Get Smart: It’s a funny, mainstream comedy with excellent comic performances from all the players. It is a consistent laugh-maker. Thank whoever (Get Smart TV series co-creator Mel Brooks?) that these type of movies (funny films that are actually good) still exist. – R.H.

Hellboy 2: The Golden Army: Meh. It’s entertaining. But nothing really that great.

The Incredible Hulk: This movie was made to make money. According to press reports, Edward Norton wished to do more with it but was severely limited in his attempts to flesh out the character by Marvel Studios (trying to match their recent success with May’s classy action film Iron Man) who correctly guessed that the average moviegoer would rather see the Hulk smash rather than Bruce Banner brood over his tragic condition. Ang Lee’s original Hulk (2003) was a mixed bag but there was a great film in there somewhere. This iteration of the Hulk story wishes to show you flashy special effects and I suppose, “entertain” the average viewer, which it manages to do to a large degree. Still, one cannot help but wish that the studio bigwigs had given Norton a little bit more freedom to truly show us who Bruce Banner was and not just give the director of The Transporter 2, Louis Letterier, lots of money to blow lots of stuff up.

Indiana Jones and the Kingdom of the Crystal Skull: Continuing the trend of movies simply made to make a buck, this series of reviews shall be concluded with the latest Indiana Jones movie. Harrison Ford is back, the fedora is back and so is the iconic John Williams score. Indy is fighting the communists, represented by Cate Blanchett, who although mired in a quest for world domination are in an odd Plato-like quest to attain ultimate knowledge. There is an unintended tragic nobleness about the culmination of Blanchett’s evil Communist’s quest to solve the mystery of the crystal skulls that led me to care a bit more than your humble reviewer should have, considering that this film featured an action sequence in which the chief protagonists were friendly commie-hating monkeys and then commie-hating ants. Clearly, everyone here is mailing it in, but the movie is not without its small pleasures, such as a bar fight between the greasers and the socs. Shia LeBeouf is an actor that continues to inspire indifference and a stray chuckle or two. The latest Indiana Jones movie accomplishes the goals of its creators, to replicate the adventure films of Spielberg’s earlier days, and more importantly, make everyone a lot of money.

On that slightly depressing and cynical note, I bid you adieu and sincerely hope that you can process the flood of movie criticism unleashed by your humble narrator.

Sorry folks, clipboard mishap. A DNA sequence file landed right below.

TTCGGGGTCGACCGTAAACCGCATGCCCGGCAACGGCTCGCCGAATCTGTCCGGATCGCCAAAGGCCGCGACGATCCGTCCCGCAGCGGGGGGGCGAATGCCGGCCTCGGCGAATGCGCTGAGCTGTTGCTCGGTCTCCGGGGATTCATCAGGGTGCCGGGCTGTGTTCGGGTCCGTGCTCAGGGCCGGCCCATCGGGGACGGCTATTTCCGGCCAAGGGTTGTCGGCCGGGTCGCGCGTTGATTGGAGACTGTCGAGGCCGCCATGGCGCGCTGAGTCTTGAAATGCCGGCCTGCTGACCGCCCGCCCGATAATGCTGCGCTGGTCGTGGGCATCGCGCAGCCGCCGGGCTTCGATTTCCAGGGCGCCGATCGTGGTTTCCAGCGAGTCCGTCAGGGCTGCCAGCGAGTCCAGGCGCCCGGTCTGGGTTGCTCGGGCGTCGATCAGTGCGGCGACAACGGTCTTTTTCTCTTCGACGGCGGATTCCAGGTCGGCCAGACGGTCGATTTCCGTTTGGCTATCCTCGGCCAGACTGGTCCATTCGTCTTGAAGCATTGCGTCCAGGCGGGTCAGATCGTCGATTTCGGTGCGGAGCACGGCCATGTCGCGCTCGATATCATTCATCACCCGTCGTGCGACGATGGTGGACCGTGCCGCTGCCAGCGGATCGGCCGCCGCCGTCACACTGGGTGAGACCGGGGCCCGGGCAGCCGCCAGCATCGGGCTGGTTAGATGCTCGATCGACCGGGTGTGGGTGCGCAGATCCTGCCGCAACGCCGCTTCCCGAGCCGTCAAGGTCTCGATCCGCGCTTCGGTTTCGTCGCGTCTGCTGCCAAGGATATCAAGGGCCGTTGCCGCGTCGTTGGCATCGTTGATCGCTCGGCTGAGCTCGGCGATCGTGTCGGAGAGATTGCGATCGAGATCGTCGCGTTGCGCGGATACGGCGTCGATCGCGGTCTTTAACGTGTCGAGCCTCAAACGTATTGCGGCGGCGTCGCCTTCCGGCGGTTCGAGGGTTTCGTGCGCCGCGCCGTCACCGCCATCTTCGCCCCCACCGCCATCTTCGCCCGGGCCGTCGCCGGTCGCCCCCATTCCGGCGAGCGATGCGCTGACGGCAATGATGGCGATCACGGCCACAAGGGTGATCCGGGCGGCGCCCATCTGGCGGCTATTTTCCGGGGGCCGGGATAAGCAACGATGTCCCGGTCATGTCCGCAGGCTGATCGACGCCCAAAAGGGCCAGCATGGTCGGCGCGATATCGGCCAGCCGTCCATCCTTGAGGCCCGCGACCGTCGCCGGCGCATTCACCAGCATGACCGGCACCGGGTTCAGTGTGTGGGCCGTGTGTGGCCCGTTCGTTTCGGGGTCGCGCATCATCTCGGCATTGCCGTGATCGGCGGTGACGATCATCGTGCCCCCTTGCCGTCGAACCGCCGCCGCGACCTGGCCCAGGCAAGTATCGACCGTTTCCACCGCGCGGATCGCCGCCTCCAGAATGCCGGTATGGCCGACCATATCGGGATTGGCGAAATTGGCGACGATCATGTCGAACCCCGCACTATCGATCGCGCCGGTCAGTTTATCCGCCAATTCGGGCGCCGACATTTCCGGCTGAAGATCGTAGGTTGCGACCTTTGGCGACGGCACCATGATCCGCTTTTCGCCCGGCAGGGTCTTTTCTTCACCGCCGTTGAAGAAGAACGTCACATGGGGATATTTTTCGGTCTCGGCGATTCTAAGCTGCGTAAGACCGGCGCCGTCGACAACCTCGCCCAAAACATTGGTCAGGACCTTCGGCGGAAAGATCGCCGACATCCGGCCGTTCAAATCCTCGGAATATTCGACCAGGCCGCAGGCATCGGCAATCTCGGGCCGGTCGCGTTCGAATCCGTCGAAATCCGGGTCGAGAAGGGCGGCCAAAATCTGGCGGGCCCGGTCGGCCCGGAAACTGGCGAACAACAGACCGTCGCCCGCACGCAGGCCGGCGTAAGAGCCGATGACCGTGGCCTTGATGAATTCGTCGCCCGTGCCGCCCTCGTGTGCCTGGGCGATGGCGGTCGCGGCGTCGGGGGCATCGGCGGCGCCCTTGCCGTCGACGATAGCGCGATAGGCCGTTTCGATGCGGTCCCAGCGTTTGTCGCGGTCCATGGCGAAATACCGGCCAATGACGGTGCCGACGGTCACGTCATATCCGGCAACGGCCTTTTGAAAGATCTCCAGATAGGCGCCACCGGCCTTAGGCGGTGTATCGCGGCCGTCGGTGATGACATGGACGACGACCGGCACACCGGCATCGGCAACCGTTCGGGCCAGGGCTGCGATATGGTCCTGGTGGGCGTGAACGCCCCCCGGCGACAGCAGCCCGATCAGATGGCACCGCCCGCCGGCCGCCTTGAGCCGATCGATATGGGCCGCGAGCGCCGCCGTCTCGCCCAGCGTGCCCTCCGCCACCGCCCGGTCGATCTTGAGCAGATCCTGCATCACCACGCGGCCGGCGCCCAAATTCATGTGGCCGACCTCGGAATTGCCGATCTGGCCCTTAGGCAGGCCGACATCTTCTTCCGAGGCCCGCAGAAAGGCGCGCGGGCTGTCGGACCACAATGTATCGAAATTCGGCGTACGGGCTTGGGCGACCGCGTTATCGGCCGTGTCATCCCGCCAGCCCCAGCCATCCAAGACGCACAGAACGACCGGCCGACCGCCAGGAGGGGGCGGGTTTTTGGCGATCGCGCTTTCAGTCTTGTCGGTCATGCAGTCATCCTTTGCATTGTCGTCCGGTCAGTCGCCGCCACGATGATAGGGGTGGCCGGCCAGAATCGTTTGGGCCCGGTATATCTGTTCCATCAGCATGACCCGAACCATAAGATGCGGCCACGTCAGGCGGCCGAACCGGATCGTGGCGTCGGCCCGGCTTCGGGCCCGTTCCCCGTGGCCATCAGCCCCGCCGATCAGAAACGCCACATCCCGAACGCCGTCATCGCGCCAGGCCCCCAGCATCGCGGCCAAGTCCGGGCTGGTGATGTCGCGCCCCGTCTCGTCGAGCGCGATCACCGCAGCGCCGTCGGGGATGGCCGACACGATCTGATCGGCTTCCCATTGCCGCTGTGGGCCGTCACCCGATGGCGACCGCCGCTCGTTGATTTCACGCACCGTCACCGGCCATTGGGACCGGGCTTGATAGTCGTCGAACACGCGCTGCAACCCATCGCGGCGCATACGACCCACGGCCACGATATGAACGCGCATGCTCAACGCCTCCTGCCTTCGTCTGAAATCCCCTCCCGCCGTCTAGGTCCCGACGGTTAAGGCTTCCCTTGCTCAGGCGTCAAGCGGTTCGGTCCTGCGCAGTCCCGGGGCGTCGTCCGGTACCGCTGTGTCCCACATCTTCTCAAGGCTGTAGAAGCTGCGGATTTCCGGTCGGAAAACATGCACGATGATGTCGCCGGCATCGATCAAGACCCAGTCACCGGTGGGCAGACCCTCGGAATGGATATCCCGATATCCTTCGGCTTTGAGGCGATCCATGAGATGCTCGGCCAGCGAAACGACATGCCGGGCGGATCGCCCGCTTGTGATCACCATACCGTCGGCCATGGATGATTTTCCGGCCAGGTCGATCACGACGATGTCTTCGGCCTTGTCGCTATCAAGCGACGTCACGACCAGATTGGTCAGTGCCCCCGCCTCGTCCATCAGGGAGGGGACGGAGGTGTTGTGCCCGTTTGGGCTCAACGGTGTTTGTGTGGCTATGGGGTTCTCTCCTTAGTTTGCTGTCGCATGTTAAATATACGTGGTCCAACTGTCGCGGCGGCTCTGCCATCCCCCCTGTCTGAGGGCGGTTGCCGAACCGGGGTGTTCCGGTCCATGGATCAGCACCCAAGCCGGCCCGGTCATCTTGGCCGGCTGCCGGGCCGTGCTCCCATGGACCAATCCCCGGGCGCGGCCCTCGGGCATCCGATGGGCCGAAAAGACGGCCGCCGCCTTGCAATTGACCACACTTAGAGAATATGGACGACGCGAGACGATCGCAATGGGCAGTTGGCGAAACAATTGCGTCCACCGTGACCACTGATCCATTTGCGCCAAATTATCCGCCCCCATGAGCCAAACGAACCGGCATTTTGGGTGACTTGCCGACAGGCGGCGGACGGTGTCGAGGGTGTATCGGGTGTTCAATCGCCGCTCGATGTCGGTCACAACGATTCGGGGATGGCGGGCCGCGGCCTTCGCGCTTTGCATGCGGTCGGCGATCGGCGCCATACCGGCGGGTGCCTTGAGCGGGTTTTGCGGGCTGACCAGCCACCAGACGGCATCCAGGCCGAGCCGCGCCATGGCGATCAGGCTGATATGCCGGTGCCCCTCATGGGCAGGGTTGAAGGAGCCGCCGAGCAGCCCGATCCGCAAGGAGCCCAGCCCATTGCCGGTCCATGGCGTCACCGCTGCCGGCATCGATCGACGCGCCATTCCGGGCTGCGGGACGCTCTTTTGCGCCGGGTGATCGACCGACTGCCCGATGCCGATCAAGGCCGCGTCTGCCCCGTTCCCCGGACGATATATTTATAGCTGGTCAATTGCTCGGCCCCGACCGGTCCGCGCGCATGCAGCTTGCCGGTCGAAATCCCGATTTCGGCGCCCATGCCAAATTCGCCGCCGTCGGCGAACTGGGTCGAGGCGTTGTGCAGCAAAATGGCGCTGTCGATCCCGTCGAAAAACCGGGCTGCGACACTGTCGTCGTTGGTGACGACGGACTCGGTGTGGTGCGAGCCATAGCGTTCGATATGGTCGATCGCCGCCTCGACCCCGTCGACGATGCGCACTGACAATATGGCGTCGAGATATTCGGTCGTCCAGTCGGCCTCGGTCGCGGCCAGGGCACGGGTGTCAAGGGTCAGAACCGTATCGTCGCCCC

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Review: ‘The Ruiner’ by Made Out Of Babies

Surprising. Unexpected.

I did not know what to expect from this album. Album cover? Made Out Of Babies? Metal that’s “not metal”?

Well, turns out, it’s pretty darn good. Or at least, so far, it’s more accessible than expected. Good!

The first track, “Cooker,” definitely starts the album off on a good note. Or rather, some good pushed-to-its-limits guitar. “Cooker” is the most original track, musically, on the album. If Made Out Of Babies can be defined by “Cooker,” they’ve done well.

Going through the album, vocalist Julie Christmas both worries and captivates us. She does quite a good job at her screams and the other noises required for being the best metal singer you can be. Christmas takes a sinister drive at the wheel of her vocals. Christmas works expertly with the music of Made Out Of Babies (what a name, right?). Vocals at the front, or the stuff mixed in the background, it all works out well.

The fault shouldn’t entirely rest on Christmas, but possibly because of the female vocals, The Ruiner begins to sound somewhat bland; derivative in the same way as other female-fronted “metal” projects. Least names be mentioned, let’s just say that’s not good. But Christmas is fine, just the haunted memories the music + her voice bring out are bad. In all likelihood, we need more confident female vocalists like Christmas doing right on hard rocking music.

As previously discussed, the music of Made Out Of Babies is most out-there/experimental on “Cooker.” Elsewhere, the band crafts well-made metal, trying to escape the restrictiveness such a label can have on a band. Traditional metal chugs are coupled with the crystal-clear guitar work sometimes found in the modern metal landscape (see: “The Major”). The drums are often the most distinctive part of The Ruiner. Drummer Matthew Egan pounds when needed and drops the sticks on a remote drum when it sounds good. Complaints are hard to make.

The Ruiner reaches a nice plateau of easily-accessible metal with enough uniqueness and originality to justify its existence. It’s not pop-metal, nor [anything close to] art-metal, but…there certainly are a few good pop songs on the record.

– R.H.